Increasingly, businesses, organizations, and even individuals use content moderation services to pre-screen internet content.
The use of artificial intelligence to detect threats is expected to increase, according to experts, but may the technology overlook “implicit” meanings?
When putting anything online for public consumption, Chinese businesses, government agencies, and celebrities risk getting into trouble in a variety of ways.
As many incidents in recent years have shown, there may be repercussions for publishing a map that inaccurately depicts Beijing’s South China Sea claims, including an unintentionally embarrassed official in a photograph, or even hinting to a secret political taboo.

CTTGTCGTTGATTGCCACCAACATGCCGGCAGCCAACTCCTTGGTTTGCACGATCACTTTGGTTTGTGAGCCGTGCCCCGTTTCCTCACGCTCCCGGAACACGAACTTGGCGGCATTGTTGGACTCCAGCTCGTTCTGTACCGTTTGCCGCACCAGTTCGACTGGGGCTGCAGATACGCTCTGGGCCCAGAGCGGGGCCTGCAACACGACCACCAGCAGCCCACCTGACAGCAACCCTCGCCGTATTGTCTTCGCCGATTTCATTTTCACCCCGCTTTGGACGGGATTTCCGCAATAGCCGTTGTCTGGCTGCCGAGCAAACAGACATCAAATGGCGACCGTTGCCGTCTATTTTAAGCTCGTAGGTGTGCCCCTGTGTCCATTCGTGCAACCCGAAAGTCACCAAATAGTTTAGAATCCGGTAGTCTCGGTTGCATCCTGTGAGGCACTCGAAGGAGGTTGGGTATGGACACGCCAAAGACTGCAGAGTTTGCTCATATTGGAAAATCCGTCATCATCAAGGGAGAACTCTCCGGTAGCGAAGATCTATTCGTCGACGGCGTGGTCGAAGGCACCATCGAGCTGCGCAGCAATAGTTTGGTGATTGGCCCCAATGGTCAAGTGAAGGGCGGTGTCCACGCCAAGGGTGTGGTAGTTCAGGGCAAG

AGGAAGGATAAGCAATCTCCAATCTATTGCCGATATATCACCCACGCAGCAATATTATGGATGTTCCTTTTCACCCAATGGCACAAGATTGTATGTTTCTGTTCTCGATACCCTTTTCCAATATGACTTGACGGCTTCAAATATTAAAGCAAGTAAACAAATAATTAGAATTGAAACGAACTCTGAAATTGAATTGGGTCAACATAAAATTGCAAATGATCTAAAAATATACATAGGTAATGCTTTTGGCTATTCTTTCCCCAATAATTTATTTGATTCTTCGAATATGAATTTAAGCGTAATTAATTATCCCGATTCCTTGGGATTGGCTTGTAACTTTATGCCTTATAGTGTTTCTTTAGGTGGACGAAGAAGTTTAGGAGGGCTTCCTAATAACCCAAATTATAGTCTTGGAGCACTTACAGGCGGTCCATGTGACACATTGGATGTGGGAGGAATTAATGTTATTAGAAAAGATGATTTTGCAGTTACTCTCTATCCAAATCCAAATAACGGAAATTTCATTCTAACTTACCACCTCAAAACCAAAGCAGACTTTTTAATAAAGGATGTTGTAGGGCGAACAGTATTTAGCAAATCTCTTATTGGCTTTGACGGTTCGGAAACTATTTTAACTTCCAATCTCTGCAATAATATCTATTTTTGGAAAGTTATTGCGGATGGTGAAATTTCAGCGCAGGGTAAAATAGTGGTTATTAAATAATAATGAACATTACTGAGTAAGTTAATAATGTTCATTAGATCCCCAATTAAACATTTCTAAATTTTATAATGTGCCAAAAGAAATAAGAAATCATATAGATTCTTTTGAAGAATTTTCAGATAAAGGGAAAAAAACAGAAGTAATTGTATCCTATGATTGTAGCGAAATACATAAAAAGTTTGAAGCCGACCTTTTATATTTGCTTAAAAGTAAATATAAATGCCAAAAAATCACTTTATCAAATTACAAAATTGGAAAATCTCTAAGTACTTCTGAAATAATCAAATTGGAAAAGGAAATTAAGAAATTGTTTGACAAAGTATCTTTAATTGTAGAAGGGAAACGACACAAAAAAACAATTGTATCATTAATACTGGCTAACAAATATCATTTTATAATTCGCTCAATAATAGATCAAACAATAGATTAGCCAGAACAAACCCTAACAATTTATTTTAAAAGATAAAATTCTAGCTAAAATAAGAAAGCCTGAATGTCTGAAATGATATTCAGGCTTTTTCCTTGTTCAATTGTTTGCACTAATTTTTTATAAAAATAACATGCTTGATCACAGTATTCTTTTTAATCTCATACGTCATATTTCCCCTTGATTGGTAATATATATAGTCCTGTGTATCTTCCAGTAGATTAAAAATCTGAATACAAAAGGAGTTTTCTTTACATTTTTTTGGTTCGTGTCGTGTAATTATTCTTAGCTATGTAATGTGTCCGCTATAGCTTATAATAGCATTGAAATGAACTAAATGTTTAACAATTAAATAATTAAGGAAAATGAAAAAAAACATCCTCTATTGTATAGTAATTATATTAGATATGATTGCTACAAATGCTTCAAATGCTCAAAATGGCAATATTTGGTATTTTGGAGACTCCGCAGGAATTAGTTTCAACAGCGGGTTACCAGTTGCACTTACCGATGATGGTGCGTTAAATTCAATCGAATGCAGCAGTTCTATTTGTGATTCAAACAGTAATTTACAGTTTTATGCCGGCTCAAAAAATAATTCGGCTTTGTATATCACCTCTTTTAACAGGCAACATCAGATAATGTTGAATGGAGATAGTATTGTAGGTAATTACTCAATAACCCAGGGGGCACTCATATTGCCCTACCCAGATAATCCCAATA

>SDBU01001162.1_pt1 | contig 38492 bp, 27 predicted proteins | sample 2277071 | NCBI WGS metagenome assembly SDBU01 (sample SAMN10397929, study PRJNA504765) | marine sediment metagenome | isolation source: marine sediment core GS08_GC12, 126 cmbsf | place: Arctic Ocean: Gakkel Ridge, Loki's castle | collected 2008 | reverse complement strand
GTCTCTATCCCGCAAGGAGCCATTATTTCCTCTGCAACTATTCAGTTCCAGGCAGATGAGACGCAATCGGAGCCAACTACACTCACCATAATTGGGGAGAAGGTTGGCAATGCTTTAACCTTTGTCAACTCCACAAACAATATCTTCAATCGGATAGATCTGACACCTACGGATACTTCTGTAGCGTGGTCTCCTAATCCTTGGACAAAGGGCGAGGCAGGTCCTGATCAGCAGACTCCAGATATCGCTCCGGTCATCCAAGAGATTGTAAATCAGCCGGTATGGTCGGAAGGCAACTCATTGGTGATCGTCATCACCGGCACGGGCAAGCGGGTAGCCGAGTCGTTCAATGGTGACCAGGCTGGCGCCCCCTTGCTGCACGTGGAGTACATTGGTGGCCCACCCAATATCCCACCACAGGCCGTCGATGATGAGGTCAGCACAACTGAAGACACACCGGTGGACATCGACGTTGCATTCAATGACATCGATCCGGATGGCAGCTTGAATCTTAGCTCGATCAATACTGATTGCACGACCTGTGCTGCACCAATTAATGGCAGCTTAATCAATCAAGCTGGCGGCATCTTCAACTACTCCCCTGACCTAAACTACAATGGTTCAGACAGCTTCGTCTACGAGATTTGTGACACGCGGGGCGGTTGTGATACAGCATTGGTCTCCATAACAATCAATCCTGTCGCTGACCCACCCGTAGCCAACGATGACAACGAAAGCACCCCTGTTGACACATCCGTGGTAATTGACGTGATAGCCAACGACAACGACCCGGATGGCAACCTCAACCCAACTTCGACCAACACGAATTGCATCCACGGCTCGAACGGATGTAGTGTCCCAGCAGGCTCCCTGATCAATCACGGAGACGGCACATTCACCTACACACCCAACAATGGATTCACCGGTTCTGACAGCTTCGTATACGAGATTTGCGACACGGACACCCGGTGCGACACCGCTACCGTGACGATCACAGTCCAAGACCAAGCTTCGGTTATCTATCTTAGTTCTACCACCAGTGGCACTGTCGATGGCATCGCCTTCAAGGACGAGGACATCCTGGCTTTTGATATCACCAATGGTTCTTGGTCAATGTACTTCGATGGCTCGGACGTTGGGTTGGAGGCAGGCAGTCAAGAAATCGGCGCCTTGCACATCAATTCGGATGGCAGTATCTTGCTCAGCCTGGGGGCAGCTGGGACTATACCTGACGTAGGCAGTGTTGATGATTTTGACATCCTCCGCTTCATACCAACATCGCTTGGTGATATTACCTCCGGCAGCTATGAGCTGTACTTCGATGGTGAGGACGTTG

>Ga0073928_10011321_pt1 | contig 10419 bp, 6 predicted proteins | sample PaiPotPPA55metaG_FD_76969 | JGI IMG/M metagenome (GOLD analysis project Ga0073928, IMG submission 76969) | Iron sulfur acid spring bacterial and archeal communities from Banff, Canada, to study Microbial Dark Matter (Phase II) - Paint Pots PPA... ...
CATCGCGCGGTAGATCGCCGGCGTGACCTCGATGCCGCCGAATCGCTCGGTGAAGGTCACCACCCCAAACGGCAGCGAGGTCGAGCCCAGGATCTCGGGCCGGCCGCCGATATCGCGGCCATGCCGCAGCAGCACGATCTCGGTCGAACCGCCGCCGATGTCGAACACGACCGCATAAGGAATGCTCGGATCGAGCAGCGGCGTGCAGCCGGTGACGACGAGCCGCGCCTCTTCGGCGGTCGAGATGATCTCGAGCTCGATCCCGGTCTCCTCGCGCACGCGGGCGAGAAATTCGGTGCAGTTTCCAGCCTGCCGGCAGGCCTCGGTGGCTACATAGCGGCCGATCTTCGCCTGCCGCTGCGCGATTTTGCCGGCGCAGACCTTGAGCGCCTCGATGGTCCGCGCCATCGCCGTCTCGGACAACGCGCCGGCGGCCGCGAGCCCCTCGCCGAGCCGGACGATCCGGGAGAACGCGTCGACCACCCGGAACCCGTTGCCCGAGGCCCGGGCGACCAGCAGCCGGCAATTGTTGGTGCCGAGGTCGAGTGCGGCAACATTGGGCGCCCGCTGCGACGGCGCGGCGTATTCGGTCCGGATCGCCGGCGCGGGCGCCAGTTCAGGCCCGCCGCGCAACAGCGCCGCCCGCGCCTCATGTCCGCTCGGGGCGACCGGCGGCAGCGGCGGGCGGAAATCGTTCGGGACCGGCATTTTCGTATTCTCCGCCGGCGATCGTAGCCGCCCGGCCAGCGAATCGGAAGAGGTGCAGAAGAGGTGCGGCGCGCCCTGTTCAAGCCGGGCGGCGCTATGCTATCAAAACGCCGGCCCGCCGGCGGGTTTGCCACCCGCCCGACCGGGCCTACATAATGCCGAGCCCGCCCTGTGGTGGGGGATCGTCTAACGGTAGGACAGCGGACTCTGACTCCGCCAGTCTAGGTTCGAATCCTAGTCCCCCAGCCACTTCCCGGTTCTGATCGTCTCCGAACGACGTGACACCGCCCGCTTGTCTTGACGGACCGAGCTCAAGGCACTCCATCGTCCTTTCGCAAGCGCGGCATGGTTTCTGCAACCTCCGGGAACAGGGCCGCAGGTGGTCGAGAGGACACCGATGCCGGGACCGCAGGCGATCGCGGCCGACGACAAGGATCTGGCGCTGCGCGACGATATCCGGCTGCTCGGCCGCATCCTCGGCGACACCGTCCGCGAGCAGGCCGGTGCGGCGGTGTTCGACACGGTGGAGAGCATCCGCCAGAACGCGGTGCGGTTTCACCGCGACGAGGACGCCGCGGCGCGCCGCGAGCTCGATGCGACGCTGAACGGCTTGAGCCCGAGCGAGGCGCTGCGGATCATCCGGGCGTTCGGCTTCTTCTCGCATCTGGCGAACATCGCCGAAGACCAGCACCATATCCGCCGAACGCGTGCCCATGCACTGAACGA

Beijing’s internet censorship authority has the power to punish offenders with severe fines and the sudden partial suspension of a firm. An internet slip-up may terminate a career for musicians, movie stars, and television personalities.
To make things worse, irate internet users may boycott alleged violators. Nationalistic groups and even corporate rivals aiming to sink a competitor patrol the internet community as well.
Due to the circumstances, content moderation with Chinese features has emerged, with several data firms ready to review information before it enters the public domain.
The Communist Party’s official newspaper, People’s Daily, is also trying to sell its knowledge to businesses looking to reduce political risks. It is probably best positioned to recognize Beijing’s changing and sometimes ambiguous red lines.